Press Release

NASA Remembers William H. Pickering, Former Director of JPL

By SpaceRef Editor
March 16, 2004
Filed under ,

Dr. William H. Pickering, a central figure in the U.S.
space program and former director of NASA’s Jet Propulsion
Laboratory (JPL), Pasadena, Calif., passed away Monday of
pneumonia at his home in La Canada Flintridge, Calif. He was

Pickering, known affectionately as “Mr. JPL,” served as
director from 1954 to 1976. He was an original “Rocket Man,”
and one of few public figures to appear twice on the cover of
Time magazine.

“Dr. Pickering brought a vision and passion to space
exploration that was remarkable,” said Dr. Ed Weiler, NASA’s
Associate Administrator for Space Science. “His pioneering work
is the very foundation we have built upon to explore our solar
system and beyond,” he said.

Pickering led the successful effort to place the first U.S.
satellite, Explorer 1, into Earth orbit. Following the success
of Explorer 1, Pickering was instrumental in leading a new era
of robotic space exploration, including the first missions to
the moon and the planets.

“Dr. Pickering was one of the titans of our nation’s space
program,” said JPL Director Dr. Charles Elachi. “It was his
leadership that took America into space and opened up the moon
and planets to the world.”

Pickering started at JPL in 1944, when the laboratory was
developing missile systems for the U.S. Army. He organized the
electronics efforts at JPL to support guided missile research
and development, becoming project manager for Corporal, the
first operational missile JPL developed. It was not a simple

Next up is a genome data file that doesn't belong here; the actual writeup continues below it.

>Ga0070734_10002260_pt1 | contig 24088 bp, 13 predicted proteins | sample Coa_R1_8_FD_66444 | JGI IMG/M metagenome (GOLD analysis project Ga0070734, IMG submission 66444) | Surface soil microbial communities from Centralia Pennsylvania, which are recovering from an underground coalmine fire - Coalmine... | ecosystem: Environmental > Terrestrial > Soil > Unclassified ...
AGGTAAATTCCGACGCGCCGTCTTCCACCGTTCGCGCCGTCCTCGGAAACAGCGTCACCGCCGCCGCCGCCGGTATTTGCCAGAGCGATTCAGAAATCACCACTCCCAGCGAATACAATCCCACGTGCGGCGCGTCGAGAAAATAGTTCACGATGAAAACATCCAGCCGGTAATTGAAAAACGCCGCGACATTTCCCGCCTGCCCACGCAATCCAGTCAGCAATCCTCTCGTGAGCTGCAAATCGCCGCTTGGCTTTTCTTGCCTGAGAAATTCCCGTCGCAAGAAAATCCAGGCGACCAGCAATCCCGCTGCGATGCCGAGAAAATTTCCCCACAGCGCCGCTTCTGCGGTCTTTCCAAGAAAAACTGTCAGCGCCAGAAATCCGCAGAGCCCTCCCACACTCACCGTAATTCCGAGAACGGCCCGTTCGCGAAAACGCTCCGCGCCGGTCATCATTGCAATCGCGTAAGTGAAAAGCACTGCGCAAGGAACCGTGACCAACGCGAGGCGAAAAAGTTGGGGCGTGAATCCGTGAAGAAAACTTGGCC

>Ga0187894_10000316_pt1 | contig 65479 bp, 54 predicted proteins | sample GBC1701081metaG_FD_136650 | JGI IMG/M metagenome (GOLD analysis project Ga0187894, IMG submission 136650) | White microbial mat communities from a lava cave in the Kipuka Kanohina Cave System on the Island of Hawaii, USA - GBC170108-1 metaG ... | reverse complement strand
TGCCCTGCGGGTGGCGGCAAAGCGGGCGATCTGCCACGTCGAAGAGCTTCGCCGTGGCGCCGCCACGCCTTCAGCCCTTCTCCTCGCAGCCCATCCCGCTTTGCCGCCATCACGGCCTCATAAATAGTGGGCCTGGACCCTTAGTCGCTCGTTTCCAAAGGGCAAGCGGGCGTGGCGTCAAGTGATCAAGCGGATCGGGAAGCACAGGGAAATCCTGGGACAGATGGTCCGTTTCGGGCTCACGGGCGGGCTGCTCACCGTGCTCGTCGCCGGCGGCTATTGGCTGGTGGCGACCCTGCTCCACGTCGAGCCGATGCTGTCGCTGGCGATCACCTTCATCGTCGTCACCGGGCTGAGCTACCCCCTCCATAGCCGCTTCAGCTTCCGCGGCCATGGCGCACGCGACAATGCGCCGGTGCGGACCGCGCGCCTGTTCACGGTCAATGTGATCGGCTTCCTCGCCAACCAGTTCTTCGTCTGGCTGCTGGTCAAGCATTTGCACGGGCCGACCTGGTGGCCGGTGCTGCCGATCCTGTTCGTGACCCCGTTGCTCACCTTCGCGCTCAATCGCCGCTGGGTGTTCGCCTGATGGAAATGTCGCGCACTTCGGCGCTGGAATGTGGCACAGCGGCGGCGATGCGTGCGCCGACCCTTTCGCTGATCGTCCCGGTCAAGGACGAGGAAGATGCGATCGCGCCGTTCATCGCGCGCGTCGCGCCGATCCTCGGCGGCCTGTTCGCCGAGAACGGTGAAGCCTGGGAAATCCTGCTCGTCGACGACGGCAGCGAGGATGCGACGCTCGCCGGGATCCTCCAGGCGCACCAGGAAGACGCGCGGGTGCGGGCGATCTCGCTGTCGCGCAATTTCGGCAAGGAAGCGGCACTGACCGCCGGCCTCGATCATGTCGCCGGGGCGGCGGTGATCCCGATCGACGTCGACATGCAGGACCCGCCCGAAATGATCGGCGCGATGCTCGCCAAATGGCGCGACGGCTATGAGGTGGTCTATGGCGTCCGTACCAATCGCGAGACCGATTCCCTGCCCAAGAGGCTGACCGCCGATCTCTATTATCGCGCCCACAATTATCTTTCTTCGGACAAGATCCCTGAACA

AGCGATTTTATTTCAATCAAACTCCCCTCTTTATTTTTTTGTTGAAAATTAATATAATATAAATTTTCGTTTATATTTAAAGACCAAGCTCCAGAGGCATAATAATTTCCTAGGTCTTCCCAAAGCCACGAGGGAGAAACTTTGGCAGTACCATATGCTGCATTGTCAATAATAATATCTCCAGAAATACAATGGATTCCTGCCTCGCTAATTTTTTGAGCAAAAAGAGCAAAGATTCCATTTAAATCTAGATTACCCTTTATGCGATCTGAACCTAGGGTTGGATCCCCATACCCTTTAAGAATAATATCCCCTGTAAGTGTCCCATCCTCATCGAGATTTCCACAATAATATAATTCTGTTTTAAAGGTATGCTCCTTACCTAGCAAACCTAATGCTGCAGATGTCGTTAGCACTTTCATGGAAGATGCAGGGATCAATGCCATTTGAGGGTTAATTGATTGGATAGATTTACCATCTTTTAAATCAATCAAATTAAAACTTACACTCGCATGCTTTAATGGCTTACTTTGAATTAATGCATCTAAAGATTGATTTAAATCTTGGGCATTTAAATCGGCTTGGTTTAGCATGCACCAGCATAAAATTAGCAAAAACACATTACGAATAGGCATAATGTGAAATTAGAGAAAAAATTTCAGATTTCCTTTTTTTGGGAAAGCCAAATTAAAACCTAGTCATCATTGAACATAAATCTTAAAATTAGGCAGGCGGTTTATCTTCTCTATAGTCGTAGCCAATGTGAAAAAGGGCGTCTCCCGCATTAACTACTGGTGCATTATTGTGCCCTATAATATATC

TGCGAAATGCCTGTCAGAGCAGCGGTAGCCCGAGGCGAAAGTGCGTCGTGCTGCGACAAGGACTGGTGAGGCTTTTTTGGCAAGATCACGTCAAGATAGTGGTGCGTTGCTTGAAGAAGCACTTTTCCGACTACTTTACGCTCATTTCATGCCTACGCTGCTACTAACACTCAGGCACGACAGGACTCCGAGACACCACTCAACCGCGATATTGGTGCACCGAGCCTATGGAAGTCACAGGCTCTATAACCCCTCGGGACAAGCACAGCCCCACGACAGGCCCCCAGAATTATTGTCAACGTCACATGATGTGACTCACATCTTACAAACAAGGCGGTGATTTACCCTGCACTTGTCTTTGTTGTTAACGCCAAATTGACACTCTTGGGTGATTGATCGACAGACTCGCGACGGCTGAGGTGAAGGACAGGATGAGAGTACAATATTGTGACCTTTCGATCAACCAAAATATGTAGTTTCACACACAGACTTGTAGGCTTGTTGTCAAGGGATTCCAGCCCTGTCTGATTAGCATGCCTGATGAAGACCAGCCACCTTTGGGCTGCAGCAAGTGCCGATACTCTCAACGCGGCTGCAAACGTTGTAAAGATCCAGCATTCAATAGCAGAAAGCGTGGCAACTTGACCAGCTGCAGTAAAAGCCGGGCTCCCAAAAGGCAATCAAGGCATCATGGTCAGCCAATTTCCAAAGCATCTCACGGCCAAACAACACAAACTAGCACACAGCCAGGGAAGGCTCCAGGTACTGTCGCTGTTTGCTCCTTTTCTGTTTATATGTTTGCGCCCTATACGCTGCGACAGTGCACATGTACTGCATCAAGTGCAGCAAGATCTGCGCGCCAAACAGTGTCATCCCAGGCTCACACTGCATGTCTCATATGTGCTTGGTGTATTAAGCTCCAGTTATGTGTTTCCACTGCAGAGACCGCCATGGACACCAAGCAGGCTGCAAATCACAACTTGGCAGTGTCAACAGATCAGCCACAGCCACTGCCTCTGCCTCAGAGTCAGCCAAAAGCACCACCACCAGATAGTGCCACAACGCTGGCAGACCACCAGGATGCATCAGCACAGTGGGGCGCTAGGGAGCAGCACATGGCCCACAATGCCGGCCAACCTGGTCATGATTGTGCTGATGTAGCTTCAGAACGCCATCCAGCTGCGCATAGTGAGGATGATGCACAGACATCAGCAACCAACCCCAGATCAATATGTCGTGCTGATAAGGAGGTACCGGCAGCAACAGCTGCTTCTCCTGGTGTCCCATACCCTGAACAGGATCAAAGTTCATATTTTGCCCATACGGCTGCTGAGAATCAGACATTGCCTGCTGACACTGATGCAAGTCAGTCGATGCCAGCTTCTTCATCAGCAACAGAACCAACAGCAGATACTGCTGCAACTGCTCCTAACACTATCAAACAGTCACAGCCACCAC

project. In an interview in 1994, Pickering joked about the
trials and tribulations of testing the early guidance systems.

“For the 100th Corporal that we tested, I pushed the [launch]
button, and the darn thing went east instead of north. I never
pushed the button again,” he recalled.Eventually, under
Pickering’s direction, JPL developed the successful Sergeant
solid-propellant missile.

In 1954, Pickering was named director of JPL, and he soon had
his hands full with the space race. In November 1957, following
the first Soviet Sputnik launch, JPL and the Army Ballistic
Missile Agency were given the assignment to place the first
U.S. satellite into orbit. Pickering directed the JPL effort,
which, in just 83 days, provided the satellite,
telecommunications, and the upper rocket stages that lofted
Explorer 1 into orbit on January 31, 1958. It was considered
one of Pickering’s greatest achievements and laid the
groundwork for future robotic exploration of the moon and

In 1958 JPL, managed by the California Institute of Technology
(Caltech), was transferred from the Army to the newly created
National Aeronautics and Space Administration. In succeeding
years, JPL conducted an intensive series of space probes
including Ranger and Surveyor missions to the moon, and the
Mariner missions to Earth’s neighboring planets.

On December 14, 1962, the Mariner 2 spacecraft successfully
completed a flyby of Venus, culminating a 109-day journey of
more than 290 million kilometers (180 million miles). It was
humankind’s first penetration to the vicinity of another
planet. On July 14, 1965, following a 228-day journey of more
than 525 million kilometers (325 million miles) by Mariner 4,
Pickering’s team obtained the first close-up pictures of Mars.
Four more Mariner missions reached Venus and Mars before
Pickering retired from JPL in 1976 at age 66.

Pickering received numerous awards throughout his career,
including NASA’s Distinguished Service Medal. In 1975, he was
awarded the National Medal of Science by President Gerald Ford,
and in 1976 he was given honorary knighthood from the Queen of
England. He also received awards from numerous science and
engineering societies.

Pickering was born in Wellington, New Zealand in 1910. He came
to the United States in 1929 to study at Caltech. Pickering was
naturalized a U.S. citizen in 1941. He obtained his bachelor’s
and master’s degrees in electrical engineering, and he received
a Ph.D. in physics from Caltech before becoming a professor of
electrical engineering there in 1946.

His widow, Inez Chapman Pickering, and daughter, Elizabeth
Pickering Mezitt, survive him.

SpaceRef staff editor.